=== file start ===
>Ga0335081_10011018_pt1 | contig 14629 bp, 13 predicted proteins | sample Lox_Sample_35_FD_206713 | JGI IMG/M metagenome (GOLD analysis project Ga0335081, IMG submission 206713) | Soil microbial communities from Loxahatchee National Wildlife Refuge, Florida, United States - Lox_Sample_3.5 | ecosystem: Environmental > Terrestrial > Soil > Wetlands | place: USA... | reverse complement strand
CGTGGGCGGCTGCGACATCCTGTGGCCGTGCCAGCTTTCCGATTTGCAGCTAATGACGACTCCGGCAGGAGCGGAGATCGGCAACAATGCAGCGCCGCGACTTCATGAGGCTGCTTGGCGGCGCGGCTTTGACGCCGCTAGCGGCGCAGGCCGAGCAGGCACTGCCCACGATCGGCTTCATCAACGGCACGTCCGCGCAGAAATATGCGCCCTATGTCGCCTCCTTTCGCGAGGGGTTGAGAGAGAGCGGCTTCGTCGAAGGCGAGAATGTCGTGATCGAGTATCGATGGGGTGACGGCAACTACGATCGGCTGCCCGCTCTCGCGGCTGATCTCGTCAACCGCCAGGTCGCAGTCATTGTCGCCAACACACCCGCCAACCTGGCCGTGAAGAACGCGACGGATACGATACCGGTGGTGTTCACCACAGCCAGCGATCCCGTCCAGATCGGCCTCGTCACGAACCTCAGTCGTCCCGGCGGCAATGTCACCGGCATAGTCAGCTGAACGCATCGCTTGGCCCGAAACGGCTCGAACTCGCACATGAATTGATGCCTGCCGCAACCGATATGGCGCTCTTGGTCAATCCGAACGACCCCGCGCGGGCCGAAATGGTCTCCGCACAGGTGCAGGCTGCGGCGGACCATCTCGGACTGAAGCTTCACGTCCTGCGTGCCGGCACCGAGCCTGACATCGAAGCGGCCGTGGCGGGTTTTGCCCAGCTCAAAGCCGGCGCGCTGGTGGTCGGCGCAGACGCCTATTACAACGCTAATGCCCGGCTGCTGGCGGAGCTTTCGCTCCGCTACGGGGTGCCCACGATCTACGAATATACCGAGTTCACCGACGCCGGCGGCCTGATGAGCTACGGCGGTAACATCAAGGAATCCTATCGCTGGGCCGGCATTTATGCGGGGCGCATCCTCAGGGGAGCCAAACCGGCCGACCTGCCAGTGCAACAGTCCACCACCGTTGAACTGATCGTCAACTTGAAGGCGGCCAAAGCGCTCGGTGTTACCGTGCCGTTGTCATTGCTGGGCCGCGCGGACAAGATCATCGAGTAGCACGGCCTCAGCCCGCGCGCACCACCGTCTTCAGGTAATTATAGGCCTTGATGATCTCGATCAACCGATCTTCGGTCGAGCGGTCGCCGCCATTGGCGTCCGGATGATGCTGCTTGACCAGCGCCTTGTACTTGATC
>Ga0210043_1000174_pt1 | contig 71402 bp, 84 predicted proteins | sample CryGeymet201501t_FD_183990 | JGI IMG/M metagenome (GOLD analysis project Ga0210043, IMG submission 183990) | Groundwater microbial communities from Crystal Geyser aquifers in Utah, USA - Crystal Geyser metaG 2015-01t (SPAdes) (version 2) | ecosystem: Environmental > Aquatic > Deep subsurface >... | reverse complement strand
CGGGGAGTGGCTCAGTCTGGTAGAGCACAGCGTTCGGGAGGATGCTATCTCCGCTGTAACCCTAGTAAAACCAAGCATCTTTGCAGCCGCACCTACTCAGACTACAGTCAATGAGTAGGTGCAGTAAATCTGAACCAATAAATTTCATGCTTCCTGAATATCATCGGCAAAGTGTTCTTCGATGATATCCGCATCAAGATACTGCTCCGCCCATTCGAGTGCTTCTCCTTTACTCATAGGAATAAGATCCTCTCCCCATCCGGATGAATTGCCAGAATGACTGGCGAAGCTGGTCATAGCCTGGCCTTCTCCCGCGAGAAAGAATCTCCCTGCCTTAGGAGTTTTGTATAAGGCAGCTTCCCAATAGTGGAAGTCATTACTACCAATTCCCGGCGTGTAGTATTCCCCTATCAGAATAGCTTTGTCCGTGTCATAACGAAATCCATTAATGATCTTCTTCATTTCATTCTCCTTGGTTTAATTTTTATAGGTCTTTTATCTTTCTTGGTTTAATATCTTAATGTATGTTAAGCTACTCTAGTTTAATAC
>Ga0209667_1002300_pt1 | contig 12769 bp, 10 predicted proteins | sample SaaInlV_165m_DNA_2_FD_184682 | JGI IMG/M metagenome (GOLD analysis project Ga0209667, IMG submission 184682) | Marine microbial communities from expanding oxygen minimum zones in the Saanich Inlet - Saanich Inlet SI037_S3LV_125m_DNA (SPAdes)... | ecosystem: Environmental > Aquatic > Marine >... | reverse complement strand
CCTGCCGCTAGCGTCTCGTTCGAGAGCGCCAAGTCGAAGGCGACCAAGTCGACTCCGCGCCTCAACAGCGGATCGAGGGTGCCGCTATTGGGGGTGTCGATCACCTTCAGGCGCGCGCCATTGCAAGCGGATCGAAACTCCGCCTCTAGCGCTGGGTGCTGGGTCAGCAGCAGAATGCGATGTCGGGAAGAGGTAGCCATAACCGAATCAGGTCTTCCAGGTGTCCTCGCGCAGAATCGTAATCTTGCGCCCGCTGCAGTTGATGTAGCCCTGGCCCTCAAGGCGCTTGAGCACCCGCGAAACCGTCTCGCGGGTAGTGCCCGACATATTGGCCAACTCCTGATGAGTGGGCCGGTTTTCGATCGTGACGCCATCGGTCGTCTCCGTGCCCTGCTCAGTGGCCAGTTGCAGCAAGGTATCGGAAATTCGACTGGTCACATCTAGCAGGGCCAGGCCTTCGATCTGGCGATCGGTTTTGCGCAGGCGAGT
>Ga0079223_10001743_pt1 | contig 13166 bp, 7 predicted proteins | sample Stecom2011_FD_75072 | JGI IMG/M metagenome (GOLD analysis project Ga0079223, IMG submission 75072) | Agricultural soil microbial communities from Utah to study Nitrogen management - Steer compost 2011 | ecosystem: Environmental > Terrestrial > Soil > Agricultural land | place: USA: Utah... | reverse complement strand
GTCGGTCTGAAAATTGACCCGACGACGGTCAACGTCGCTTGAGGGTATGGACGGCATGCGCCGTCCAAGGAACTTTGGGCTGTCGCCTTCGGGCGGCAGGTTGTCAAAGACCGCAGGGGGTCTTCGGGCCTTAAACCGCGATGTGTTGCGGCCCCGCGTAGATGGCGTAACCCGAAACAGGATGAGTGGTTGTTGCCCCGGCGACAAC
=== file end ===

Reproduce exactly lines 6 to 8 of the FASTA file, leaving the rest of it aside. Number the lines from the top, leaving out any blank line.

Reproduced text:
CCTGCCGCTAGCGTCTCGTTCGAGAGCGCCAAGTCGAAGGCGACCAAGTCGACTCCGCGCCTCAACAGCGGATCGAGGGTGCCGCTATTGGGGGTGTCGATCACCTTCAGGCGCGCGCCATTGCAAGCGGATCGAAACTCCGCCTCTAGCGCTGGGTGCTGGGTCAGCAGCAGAATGCGATGTCGGGAAGAGGTAGCCATAACCGAATCAGGTCTTCCAGGTGTCCTCGCGCAGAATCGTAATCTTGCGCCCGCTGCAGTTGATGTAGCCCTGGCCCTCAAGGCGCTTGAGCACCCGCGAAACCGTCTCGCGGGTAGTGCCCGACATATTGGCCAACTCCTGATGAGTGGGCCGGTTTTCGATCGTGACGCCATCGGTCGTCTCCGTGCCCTGCTCAGTGGCCAGTTGCAGCAAGGTATCGGAAATTCGACTGGTCACATCTAGCAGGGCCAGGCCTTCGATCTGGCGATCGGTTTTGCGCAGGCGAGT
>Ga0079223_10001743_pt1 | contig 13166 bp, 7 predicted proteins | sample Stecom2011_FD_75072 | JGI IMG/M metagenome (GOLD analysis project Ga0079223, IMG submission 75072) | Agricultural soil microbial communities from Utah to study Nitrogen management - Steer compost 2011 | ecosystem: Environmental > Terrestrial > Soil > Agricultural land | place: USA: Utah... | reverse complement strand
GTCGGTCTGAAAATTGACCCGACGACGGTCAACGTCGCTTGAGGGTATGGACGGCATGCGCCGTCCAAGGAACTTTGGGCTGTCGCCTTCGGGCGGCAGGTTGTCAAAGACCGCAGGGGGTCTTCGGGCCTTAAACCGCGATGTGTTGCGGCCCCGCGTAGATGGCGTAACCCGAAACAGGATGAGTGGTTGTTGCCCCGGCGACAAC